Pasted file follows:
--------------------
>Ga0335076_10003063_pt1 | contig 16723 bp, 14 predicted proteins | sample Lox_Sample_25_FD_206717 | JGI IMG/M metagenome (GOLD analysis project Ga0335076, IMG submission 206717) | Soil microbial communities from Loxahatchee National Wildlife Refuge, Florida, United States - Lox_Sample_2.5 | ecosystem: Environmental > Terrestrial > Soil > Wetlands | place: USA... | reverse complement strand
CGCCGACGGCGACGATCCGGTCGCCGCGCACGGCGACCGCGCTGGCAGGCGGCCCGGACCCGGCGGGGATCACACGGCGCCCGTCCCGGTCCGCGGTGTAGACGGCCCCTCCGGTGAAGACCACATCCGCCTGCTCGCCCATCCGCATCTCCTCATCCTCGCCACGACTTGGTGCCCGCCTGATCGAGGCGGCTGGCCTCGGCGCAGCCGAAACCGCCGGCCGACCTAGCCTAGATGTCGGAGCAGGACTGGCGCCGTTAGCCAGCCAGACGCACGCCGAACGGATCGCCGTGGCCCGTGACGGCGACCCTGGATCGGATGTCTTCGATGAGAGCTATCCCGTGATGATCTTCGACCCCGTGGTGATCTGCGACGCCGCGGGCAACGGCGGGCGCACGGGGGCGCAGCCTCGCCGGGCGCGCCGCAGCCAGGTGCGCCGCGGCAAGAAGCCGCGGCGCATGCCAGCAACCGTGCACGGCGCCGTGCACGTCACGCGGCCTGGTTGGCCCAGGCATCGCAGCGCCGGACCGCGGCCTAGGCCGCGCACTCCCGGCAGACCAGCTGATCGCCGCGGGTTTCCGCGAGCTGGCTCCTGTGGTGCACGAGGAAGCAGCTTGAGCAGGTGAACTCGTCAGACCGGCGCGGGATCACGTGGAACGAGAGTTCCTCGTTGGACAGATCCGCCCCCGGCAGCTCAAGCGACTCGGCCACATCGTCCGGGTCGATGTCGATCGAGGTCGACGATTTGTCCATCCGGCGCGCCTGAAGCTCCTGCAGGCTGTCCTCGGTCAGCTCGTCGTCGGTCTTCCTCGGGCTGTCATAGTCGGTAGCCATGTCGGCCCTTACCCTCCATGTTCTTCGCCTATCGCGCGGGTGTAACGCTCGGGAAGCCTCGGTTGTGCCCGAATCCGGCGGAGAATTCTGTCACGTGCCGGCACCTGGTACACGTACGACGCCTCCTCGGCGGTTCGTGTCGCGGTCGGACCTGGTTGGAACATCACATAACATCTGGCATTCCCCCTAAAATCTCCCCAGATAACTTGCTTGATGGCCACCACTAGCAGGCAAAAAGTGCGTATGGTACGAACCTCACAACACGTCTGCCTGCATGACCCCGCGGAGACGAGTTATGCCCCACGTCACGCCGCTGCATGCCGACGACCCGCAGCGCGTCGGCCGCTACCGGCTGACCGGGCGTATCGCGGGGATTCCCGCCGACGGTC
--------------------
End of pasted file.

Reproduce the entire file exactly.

>Ga0335076_10003063_pt1 | contig 16723 bp, 14 predicted proteins | sample Lox_Sample_25_FD_206717 | JGI IMG/M metagenome (GOLD analysis project Ga0335076, IMG submission 206717) | Soil microbial communities from Loxahatchee National Wildlife Refuge, Florida, United States - Lox_Sample_2.5 | ecosystem: Environmental > Terrestrial > Soil > Wetlands | place: USA... | reverse complement strand
CGCCGACGGCGACGATCCGGTCGCCGCGCACGGCGACCGCGCTGGCAGGCGGCCCGGACCCGGCGGGGATCACACGGCGCCCGTCCCGGTCCGCGGTGTAGACGGCCCCTCCGGTGAAGACCACATCCGCCTGCTCGCCCATCCGCATCTCCTCATCCTCGCCACGACTTGGTGCCCGCCTGATCGAGGCGGCTGGCCTCGGCGCAGCCGAAACCGCCGGCCGACCTAGCCTAGATGTCGGAGCAGGACTGGCGCCGTTAGCCAGCCAGACGCACGCCGAACGGATCGCCGTGGCCCGTGACGGCGACCCTGGATCGGATGTCTTCGATGAGAGCTATCCCGTGATGATCTTCGACCCCGTGGTGATCTGCGACGCCGCGGGCAACGGCGGGCGCACGGGGGCGCAGCCTCGCCGGGCGCGCCGCAGCCAGGTGCGCCGCGGCAAGAAGCCGCGGCGCATGCCAGCAACCGTGCACGGCGCCGTGCACGTCACGCGGCCTGGTTGGCCCAGGCATCGCAGCGCCGGACCGCGGCCTAGGCCGCGCACTCCCGGCAGACCAGCTGATCGCCGCGGGTTTCCGCGAGCTGGCTCCTGTGGTGCACGAGGAAGCAGCTTGAGCAGGTGAACTCGTCAGACCGGCGCGGGATCACGTGGAACGAGAGTTCCTCGTTGGACAGATCCGCCCCCGGCAGCTCAAGCGACTCGGCCACATCGTCCGGGTCGATGTCGATCGAGGTCGACGATTTGTCCATCCGGCGCGCCTGAAGCTCCTGCAGGCTGTCCTCGGTCAGCTCGTCGTCGGTCTTCCTCGGGCTGTCATAGTCGGTAGCCATGTCGGCCCTTACCCTCCATGTTCTTCGCCTATCGCGCGGGTGTAACGCTCGGGAAGCCTCGGTTGTGCCCGAATCCGGCGGAGAATTCTGTCACGTGCCGGCACCTGGTACACGTACGACGCCTCCTCGGCGGTTCGTGTCGCGGTCGGACCTGGTTGGAACATCACATAACATCTGGCATTCCCCCTAAAATCTCCCCAGATAACTTGCTTGATGGCCACCACTAGCAGGCAAAAAGTGCGTATGGTACGAACCTCACAACACGTCTGCCTGCATGACCCCGCGGAGACGAGTTATGCCCCACGTCACGCCGCTGCATGCCGACGACCCGCAGCGCGTCGGCCGCTACCGGCTGACCGGGCGTATCGCGGGGATTCCCGCCGACGGTC